My dream changed. First by becoming a cross-country ski coach, and then by being a mountain guide. I was one of the founders of the Livigno Ski Club and seeing the successes of my athletes in the race gave me the greatest satisfaction. Then I took them to discover the mountain. When kids look up to you, there is not only the sporting aspect. I have always tried to share useful advice, for life even off the slopes. This, in my opinion, should be the role of a coach.


What have you learned after a life in the mountains?

The mountains never cease to fascinate me. Each time is never the same as before. I realised that the key word for living in harmony with the mountains is respect. Being a mountain guide, I learned that it is man who adapts to nature and not the other way around. Once I had taken two tourists to Piz Palù at 3900 meters in the Canton of the Grisons, when suddenly a blizzard struck. The weather had suddenly deteriorated, a storm was approaching, and it was imperative to descend as fast as possible to the valley. The couple, however, had a panic attack and didn't want to move. Their safety was at risk. I was forced to give them a slap to bring them round and get them moving down the mountain. Once down in the valley they hugged and thanked me. Going to the summit is not a necessity but making it home certainly is.


How do you preserve the traditions of the area in a rapidly changing world?

It is our responsibility to pass on traditions to the future generations. My granddaughter has just been born, her name is Mia and she is the most wonderful gift that life could give me after Covid took my wife away. I can't wait to teach Mia how to ski, I will teach her to recognise flowers and medicinal plants, to treat bruises with arnica and stomach ache with mountain pine extract that can be found on our mountains. And then I'll take her to see the Olympics here in Livigno.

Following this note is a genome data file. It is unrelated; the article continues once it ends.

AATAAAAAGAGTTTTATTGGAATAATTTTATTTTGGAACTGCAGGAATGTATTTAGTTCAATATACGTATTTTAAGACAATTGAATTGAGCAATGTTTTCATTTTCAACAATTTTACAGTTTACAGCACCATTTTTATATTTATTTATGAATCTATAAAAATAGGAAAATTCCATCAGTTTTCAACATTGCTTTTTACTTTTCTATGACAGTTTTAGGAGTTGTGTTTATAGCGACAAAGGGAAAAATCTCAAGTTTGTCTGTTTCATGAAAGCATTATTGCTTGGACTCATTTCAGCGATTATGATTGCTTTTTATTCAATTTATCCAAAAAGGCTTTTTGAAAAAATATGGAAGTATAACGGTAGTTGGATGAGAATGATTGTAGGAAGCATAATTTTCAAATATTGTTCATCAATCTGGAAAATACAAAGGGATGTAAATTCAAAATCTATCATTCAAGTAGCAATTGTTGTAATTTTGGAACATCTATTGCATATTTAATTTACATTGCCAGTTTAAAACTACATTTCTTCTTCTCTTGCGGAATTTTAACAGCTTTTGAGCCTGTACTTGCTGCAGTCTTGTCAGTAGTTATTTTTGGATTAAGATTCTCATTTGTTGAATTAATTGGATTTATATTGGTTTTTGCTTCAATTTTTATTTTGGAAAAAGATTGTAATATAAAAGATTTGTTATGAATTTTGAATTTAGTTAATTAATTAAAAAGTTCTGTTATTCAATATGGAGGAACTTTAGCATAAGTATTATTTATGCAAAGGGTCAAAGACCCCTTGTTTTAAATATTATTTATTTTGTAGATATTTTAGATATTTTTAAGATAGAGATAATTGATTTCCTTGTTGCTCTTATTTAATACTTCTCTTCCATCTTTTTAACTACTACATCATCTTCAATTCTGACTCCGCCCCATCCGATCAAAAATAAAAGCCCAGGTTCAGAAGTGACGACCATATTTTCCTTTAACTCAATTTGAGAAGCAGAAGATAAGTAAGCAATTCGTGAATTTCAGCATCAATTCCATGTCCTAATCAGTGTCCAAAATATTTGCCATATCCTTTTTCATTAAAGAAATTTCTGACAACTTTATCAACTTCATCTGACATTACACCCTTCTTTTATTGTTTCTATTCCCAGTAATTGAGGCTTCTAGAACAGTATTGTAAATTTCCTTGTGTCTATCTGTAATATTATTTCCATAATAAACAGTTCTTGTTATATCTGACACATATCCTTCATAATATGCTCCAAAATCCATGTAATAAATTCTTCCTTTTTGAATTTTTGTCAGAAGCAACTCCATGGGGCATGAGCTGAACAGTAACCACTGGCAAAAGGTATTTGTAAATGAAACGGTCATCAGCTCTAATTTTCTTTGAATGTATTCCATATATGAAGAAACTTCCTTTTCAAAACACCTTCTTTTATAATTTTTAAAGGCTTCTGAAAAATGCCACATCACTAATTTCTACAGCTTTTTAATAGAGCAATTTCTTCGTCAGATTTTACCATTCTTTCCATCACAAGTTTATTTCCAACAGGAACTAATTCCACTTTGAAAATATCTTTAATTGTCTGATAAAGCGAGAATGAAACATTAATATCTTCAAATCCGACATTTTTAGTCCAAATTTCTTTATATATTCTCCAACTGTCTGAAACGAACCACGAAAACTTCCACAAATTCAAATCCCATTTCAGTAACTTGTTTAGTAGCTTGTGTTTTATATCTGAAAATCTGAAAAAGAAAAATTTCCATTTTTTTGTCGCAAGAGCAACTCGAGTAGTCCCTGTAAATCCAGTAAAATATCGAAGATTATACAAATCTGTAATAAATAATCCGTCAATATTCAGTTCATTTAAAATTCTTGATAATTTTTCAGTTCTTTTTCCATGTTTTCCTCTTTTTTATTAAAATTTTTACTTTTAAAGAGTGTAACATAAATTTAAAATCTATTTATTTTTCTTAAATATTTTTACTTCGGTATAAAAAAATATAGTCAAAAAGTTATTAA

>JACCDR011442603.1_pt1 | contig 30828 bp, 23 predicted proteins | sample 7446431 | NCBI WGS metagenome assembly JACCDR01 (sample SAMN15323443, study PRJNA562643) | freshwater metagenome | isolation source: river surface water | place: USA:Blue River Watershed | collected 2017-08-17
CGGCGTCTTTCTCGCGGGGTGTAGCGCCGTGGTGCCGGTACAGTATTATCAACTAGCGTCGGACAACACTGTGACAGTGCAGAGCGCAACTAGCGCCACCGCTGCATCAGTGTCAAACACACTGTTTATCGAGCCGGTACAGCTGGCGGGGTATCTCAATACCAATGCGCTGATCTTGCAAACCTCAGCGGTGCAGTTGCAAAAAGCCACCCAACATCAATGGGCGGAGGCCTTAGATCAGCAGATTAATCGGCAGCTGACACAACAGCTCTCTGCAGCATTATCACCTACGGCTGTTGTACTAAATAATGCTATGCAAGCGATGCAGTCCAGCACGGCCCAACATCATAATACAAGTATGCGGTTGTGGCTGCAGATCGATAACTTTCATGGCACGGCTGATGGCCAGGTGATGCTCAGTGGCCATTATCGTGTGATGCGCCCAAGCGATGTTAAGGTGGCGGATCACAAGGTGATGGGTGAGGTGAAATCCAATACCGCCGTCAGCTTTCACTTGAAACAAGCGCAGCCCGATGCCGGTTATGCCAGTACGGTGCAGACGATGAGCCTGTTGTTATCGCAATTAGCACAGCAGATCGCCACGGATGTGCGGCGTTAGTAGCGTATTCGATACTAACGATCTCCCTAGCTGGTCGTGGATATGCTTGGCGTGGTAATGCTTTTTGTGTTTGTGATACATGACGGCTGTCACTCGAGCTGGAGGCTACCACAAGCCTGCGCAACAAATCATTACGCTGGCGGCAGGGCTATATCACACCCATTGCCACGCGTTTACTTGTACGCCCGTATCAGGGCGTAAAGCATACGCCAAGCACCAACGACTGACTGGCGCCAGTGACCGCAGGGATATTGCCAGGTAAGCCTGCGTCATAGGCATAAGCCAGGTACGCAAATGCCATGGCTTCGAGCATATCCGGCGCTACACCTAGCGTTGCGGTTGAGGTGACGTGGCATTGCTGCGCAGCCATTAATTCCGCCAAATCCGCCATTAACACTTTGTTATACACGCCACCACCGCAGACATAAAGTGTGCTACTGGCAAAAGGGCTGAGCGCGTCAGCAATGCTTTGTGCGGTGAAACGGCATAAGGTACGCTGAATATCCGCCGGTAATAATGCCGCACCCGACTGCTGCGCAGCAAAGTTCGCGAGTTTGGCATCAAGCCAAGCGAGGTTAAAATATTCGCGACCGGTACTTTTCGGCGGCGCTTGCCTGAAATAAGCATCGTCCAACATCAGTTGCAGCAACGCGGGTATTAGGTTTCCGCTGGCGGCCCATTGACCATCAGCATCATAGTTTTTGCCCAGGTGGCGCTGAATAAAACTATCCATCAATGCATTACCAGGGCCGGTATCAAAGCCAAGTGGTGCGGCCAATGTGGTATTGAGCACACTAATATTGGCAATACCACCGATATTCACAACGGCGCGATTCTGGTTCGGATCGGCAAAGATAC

Where would you take a tourist coming to Livigno for the first time in 2026?

First of all, I would take them to the museum in Livigno to introduce them to a bit of history. Then I would take them to the top of the mountain for a breathtaking 360° view and lastly to dinner! I would take them to try local dishes that very few people know about. In the past, the most important crop here was turnips because at 1800m potatoes, buckwheat and rye couldn’t grow. This gave rise to ancient recipes such as Pan de Carcent, a traditional bread from Livigno where chopped turnips were mixed with flour, but above all li lughénia da pàsola, a "poor man’s sausage" made from turnips. Today there are specialties which are even more precious than bresaola and are almost impossible to find. But all the tourists of 2026 are in good hands, leave it to me to introduce them to our cuisine!


Foto di Epi Bormolini di Livigno, con un paio di scarponi da montagna in mano.